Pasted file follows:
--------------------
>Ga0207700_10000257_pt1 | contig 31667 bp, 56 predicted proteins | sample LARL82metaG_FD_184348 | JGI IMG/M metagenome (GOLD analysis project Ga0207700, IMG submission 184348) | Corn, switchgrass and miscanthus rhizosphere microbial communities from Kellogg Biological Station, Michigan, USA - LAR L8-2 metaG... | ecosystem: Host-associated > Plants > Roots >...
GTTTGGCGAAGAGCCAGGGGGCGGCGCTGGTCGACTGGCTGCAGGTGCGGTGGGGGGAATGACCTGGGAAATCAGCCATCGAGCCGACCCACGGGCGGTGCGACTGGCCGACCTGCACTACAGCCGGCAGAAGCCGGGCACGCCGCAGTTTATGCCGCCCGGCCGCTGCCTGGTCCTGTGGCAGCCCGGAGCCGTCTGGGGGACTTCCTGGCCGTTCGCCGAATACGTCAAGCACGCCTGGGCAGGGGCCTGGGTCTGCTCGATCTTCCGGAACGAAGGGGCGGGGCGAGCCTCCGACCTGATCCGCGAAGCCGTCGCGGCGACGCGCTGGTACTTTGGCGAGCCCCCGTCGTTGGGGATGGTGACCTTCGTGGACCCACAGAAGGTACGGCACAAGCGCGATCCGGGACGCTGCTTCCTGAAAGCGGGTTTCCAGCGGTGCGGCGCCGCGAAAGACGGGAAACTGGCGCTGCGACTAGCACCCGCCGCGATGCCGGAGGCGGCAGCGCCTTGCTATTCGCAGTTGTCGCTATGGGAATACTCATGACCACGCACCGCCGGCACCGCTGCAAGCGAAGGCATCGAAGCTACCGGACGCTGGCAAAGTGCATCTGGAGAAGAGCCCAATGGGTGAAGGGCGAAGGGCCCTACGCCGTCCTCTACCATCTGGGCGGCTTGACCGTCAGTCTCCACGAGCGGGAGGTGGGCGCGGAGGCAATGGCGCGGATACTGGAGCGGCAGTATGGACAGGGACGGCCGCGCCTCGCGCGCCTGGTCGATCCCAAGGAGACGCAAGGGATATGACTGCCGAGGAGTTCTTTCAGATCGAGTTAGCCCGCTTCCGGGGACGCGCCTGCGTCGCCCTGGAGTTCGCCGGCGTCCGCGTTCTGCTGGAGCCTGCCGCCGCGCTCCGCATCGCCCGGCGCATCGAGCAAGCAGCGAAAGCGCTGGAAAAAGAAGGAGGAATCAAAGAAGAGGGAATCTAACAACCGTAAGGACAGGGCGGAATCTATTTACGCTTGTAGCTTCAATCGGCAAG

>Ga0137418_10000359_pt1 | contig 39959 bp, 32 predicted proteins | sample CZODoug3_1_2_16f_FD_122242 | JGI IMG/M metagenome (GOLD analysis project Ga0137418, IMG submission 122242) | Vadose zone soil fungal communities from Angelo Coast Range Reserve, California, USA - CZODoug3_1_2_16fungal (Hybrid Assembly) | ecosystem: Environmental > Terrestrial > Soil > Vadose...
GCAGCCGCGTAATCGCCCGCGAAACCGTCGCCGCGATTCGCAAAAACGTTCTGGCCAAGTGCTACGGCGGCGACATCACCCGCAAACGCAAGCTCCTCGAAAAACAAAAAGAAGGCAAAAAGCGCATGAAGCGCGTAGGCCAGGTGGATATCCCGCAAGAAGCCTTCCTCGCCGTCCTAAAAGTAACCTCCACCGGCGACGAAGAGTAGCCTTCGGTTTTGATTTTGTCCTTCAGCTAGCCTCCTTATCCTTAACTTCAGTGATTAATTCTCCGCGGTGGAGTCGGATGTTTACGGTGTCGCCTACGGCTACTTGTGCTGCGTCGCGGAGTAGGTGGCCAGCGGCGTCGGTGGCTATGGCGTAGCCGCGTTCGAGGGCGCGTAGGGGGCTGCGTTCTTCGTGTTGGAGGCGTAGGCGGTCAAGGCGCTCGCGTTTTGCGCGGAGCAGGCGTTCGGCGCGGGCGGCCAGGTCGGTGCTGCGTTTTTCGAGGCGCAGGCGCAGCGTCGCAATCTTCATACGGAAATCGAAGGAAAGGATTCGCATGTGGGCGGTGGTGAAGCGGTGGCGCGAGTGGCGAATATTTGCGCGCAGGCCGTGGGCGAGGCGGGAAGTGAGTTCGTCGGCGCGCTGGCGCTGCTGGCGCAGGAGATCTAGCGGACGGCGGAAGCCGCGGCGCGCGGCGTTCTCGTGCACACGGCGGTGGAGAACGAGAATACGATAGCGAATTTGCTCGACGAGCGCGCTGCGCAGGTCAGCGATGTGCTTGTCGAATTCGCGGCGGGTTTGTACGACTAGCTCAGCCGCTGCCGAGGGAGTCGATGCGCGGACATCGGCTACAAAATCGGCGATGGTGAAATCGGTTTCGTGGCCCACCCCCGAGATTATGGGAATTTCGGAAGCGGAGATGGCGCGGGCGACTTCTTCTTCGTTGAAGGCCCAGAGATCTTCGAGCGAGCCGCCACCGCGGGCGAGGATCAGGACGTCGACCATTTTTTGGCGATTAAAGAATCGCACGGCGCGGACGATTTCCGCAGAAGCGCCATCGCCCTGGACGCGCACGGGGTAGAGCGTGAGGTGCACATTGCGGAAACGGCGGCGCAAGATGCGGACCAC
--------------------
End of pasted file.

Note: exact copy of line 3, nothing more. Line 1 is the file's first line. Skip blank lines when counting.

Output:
>Ga0137418_10000359_pt1 | contig 39959 bp, 32 predicted proteins | sample CZODoug3_1_2_16f_FD_122242 | JGI IMG/M metagenome (GOLD analysis project Ga0137418, IMG submission 122242) | Vadose zone soil fungal communities from Angelo Coast Range Reserve, California, USA - CZODoug3_1_2_16fungal (Hybrid Assembly) | ecosystem: Environmental > Terrestrial > Soil > Vadose...